Everybody knows well that a forged painting does not come from nowhere. There must be some faker painstakingly copying from some original or simulating the style of some famous artist to bring it about with a false signature with a view to making money in a crooked manner. I don’t believe there are any artists who’d deign to do such a contemptible job, since every artist is conscious that “ince being borne into the world, one must leave some good name with the mountains and rivers “. If an artist cannot attain this objective, he’d be nothing more than a walking skeleton, his life’d be a mere moving from the cradle to the tomb, whether it lasts 75 or 95 years makes no difference! What I means is this: the forgeries of Vietnamese celebrated artists, in general, and of Bùi Xuân Phái, in particular, are mainly the products of incompetent draftsmen or of some jobless art students, just worthless stuff easily identified as fakes by professional artists.

Counterfeits appear with the emergence of the market economy. If you chance to buy a bottle of false wine and drink it, you may have belly ache, but eventually, it will be egested through digestive process, and then, there’s no evidence left of it. It is not the same with fake paintings. Just take a sucker who unluckily gets beguiled into buying a fake. Back home, he’d hang it at a place of honor in his house, exulting at having acquired a work of a master at such a cheap price. But his jubilation is short-lived: a few days later, an art connoisseur happens to drop by and unveils the hoax; and then the poor host blows his top, arms himself with a stick to go get the gallery owner to “have a serious talk with him.” In most of the cases, if the sold fake is unmasked, the gallery owner would swallow the pill and pay back the deluded buyer to smooth things, otherwise this local customer would threaten to “set fire to the racket right away.” To avoid such incidents, in case a gallery-owner wants to palm off fakes on some customers, he’d pick some foreigners or overseas Vietnamese, it’s safer because these people know next to nothing about Phái’s style.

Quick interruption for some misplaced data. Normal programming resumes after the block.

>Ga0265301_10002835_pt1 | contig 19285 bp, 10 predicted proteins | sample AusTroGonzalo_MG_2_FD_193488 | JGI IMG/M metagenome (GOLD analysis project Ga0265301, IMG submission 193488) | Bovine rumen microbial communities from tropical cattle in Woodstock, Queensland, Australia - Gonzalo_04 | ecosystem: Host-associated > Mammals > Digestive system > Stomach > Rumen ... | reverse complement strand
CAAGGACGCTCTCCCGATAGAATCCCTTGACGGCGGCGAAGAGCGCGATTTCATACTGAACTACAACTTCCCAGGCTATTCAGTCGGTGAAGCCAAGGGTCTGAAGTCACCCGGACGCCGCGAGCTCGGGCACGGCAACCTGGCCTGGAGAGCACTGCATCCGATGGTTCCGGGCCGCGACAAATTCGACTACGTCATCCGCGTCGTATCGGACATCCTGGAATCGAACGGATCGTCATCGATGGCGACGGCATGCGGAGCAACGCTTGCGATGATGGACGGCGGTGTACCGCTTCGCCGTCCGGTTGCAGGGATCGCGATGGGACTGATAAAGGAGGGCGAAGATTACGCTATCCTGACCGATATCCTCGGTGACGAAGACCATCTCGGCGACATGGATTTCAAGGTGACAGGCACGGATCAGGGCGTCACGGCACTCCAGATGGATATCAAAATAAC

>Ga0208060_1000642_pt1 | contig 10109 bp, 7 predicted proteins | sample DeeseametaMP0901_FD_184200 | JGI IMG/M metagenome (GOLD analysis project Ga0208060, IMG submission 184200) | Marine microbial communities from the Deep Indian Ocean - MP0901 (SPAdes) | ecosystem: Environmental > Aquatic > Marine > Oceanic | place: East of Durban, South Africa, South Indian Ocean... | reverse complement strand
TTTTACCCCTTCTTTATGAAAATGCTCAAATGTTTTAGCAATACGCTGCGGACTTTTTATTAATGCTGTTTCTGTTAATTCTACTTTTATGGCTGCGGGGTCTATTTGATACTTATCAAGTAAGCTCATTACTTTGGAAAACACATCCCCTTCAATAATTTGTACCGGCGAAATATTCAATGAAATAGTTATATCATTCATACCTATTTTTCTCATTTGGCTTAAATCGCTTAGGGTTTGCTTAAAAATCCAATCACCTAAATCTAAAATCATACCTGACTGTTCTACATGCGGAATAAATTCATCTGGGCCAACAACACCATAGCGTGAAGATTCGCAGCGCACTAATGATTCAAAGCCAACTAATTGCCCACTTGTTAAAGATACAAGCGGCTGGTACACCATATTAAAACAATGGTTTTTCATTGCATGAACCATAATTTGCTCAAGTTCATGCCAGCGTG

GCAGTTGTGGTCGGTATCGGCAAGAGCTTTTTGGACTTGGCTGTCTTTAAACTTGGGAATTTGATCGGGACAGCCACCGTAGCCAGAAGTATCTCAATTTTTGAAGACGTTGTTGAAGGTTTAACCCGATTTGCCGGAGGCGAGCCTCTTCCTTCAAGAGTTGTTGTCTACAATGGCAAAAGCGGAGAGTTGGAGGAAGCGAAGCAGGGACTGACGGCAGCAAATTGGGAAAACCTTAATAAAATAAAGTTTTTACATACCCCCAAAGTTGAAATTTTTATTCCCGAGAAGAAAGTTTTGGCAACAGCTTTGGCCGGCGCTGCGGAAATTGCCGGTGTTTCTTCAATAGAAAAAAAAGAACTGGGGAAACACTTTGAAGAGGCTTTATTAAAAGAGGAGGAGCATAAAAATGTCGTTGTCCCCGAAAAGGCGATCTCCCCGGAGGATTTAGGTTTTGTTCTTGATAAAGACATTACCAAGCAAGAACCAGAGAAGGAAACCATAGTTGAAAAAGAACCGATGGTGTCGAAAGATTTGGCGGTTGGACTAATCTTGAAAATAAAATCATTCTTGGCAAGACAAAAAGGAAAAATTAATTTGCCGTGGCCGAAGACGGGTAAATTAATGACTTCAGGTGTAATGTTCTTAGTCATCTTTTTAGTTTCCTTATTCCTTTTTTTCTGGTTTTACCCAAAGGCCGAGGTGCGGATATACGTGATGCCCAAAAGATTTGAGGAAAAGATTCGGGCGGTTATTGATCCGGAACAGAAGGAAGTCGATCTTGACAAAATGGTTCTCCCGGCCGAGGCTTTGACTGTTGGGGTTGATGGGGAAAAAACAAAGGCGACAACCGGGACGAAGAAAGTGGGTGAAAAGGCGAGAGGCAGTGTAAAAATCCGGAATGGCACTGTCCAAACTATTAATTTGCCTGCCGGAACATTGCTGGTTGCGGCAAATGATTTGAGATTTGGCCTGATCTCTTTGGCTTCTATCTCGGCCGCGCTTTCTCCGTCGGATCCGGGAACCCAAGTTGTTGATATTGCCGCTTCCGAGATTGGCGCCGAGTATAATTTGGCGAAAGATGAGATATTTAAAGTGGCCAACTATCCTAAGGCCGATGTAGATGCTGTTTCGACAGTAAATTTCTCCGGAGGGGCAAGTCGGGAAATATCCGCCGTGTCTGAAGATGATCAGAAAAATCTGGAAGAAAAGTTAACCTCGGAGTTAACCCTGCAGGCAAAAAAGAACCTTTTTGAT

On the other hand, when the buyer brings the piece back home, there is no chance that some connoisseur friend of his would drop by and reveal the truth. Another tell-tale point: forged paintings are generally sold at very cheap price (For instance, the average price of an oil painting by Bùi Xuân Phái, size 60cmX80cm, usually ranges from US$15,000 to US$25,000, wheras a fake Phái of the same medium and same size would only goes at US$2,000 or US$3,000, sometimes even a mere few hundred).

To my knowledge, pratically most of the well-known art collectors of the second generation such as Trần Hậu Tuấn, Bùi Quốc Chí, Đỗ Huy Bắc, Dũng Vĩnh Lợi, Danh Anh… have got to pay “study fees” for their inexperience in their early days as collectors: at least 2 or 3 times, they got forgeries on their hands and had to incur the ensuing consequences (professional collectors know well that sooner or later, fakes would be exposed and troubles would follow). These “lessons” served them well and at present, they have become specialists versed in Phái’s paintings.